When you’re in the world of food photography, it’s natural to want to work with restaurants. This post shares how I got started, hourly rates vs. project fees and some of my favorite restaurant photography tips that I’ve learned along the way.
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Restaurant Photography Tips
Back when I was first starting out as a food photographer, I wasn’t aware of everything that went into a food shoot, let alone shooting for a restaurant. There wasn’t a lot of information online and it was hard to know who to talk to for some insight. So, when I was still at my day job, I came up with a strategy to get my foot in the door with restaurants. Let’s dive into how I got started with restaurant photography.
How I Got Started
When I first started approaching restaurants on the side, my strategy was to offer a free one-hour photo shoot in an effort to introduce them to me and my work. If they liked the images and wanted to use them for their marketing, they could buy an image license from me. There was no minimum purchase required and it was basically up to them if they decided to spend any money.
Depending on the location of the restaurant, I would either email the restaurant or simply show up for a meal and ask to be connected with the general manager. Showing up, eating and talking to someone directly usually resulted in me scheduling a quick introductory shoot.
I would introduce myself and tell them about the free one-hour photo shoot. I told them I would shoot one food item and one drink of their choice. It was really important for me to specify that I would only be there for one hour and would shoot one food and drink item only. These boundaries kept me in control of the photo shoot and my time.
After the shoot, I would send an online gallery for review and the price per image in case they were interested in buying any.
Some restaurants bought several images. Others didn’t buy any. Some tried to offer me gift cards or photo credit on social media in exchange for images. But, I knew it was important to stand my ground on this one. If the restaurant wanted to use any of the images, they would have to pay for them.
If I had the time, I would use this approach when traveling too. It really helped me make some great connections all across the U.S. and get a taste of how different (and similar) restaurants can be when it comes to getting food photography.
Overall, this strategy was a really great learning experience for me before officially going out on my own as a food photographer. And, because I was still at my day job, it wasn’t as risky of an approach for me financially. The restaurant was introduced to me and my work, I started learning what it’s like to shoot at a restaurant and I ended up with some beautiful images to build my portfolio. And, if a restaurant did purchase some images for their marketing, yay for that!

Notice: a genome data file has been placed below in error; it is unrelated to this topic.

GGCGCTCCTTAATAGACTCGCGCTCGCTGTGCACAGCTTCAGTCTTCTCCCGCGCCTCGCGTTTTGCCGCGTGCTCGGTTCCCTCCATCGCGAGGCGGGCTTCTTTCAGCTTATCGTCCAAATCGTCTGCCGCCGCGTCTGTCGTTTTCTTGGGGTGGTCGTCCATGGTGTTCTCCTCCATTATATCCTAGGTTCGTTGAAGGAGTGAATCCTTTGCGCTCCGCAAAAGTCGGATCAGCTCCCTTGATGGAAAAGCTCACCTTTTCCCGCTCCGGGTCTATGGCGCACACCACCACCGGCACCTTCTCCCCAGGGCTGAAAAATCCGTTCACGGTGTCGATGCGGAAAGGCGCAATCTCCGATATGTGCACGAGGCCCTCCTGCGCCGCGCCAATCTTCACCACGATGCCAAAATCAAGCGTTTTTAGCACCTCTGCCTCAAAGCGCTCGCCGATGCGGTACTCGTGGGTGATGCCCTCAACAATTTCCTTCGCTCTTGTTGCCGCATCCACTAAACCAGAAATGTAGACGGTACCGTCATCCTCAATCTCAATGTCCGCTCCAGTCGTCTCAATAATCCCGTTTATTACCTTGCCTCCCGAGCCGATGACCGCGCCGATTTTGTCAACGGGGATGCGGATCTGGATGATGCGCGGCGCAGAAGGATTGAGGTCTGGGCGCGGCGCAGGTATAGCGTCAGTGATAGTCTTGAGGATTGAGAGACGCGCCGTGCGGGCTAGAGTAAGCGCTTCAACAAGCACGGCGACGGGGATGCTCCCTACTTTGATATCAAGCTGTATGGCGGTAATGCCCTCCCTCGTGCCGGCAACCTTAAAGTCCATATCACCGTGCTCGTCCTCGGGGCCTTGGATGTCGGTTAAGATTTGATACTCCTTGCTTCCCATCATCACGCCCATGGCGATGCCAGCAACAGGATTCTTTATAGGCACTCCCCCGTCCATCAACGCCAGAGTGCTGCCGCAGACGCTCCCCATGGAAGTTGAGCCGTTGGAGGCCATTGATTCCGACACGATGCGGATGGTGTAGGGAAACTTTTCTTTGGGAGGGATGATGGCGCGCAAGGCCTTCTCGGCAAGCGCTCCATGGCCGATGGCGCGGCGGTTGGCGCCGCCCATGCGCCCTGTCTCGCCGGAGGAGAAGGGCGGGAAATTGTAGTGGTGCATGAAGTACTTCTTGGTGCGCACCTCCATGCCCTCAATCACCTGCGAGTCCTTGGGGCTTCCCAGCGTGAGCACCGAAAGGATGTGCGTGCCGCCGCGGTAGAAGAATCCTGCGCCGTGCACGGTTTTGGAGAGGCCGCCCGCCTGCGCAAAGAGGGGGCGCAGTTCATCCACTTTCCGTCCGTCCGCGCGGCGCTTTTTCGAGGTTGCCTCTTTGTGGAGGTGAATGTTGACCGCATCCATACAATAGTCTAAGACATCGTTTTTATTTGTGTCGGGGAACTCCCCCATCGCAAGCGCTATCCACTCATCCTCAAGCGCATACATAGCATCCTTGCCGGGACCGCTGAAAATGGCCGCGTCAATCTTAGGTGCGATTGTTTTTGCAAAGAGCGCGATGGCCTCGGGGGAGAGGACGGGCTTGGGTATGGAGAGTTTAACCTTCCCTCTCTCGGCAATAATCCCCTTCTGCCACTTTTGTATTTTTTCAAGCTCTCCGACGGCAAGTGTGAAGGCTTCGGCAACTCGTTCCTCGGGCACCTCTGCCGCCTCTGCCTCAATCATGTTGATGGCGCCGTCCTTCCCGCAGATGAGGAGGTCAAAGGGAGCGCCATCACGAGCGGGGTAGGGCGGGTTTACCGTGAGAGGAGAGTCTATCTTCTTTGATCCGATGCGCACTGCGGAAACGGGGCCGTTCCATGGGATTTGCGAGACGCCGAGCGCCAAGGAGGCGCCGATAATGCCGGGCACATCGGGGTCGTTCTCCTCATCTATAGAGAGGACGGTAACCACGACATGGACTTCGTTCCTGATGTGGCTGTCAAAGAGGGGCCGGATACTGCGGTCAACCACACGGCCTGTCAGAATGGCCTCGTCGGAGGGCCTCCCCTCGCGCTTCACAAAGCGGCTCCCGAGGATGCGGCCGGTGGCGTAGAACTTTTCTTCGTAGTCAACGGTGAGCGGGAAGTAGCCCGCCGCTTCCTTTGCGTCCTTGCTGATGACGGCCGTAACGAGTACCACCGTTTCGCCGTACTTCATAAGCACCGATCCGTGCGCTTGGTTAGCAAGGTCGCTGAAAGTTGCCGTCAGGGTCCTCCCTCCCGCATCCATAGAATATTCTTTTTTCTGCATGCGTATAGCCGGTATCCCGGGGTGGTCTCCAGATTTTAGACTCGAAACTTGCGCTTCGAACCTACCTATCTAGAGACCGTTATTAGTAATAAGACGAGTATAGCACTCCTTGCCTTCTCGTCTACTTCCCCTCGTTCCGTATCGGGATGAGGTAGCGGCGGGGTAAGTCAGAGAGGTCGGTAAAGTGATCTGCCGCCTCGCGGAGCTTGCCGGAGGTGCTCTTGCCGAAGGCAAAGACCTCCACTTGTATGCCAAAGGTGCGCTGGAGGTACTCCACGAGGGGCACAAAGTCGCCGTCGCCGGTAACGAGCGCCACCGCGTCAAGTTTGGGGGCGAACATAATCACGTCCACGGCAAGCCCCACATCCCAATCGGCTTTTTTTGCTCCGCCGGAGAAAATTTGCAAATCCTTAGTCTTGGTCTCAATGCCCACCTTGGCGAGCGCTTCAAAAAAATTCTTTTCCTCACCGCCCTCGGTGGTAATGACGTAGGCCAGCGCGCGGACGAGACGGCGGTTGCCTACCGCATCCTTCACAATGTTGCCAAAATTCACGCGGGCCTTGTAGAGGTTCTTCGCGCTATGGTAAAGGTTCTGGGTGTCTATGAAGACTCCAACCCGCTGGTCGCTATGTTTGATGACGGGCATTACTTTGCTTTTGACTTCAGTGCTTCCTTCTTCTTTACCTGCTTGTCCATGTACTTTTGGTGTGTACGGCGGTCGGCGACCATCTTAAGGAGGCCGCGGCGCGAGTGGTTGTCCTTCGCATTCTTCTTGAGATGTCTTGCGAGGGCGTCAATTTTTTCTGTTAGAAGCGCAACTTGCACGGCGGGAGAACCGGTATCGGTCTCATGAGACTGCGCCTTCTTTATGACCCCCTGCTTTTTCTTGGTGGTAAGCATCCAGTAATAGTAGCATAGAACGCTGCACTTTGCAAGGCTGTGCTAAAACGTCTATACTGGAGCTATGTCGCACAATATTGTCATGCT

Once I quit my day job, however, I had to figure out how to estimate a photo shoot with a restaurant. This was another learning process in itself.
Hourly Rate vs. Project Fee
After I was officially out on my own, I discovered that it was a real challenge to get hired by restaurants. Restaurant budgets are very different and although they desperately want good food photography, I was surprised how there never seemed to be a budget for it.
THE HOURLY RATE
I started estimating my photo shoots for restaurants with an hourly rate. I initially thought this was a flexible option for the variety of budgets I was dealing with. However, this approach was NOT a good business decision for me.
When you approach a restaurant with an hourly rate, they will try to get as many images as they can in as little time as possible in an effort to save money. It shifts the focus from the time you need to produce high-quality images to, “how fast can you shoot?”
I tried to be accommodating in the beginning, because I was more focused on getting hired rather than finding my IDEAL clients. I became incredibly exhausted and often felt unappreciated.
From my experience, I don’t recommend working off an hourly rate as a food photographer. An hourly rate makes it hard to get the time you need for the project because each hour looks like an extra dollar sign to a restaurant client.
THE PROJECT FEE
Once I realized that the hourly rate just wasn’t working for me, I decided to shift gears and started coming up with a project fee. It was important for me to get the time I needed for the project and prevent the shoot from turning into a scramble. A project fee gets me the time I need, because the focus has shifted from doing the shoot as fast as possible to doing it RIGHT.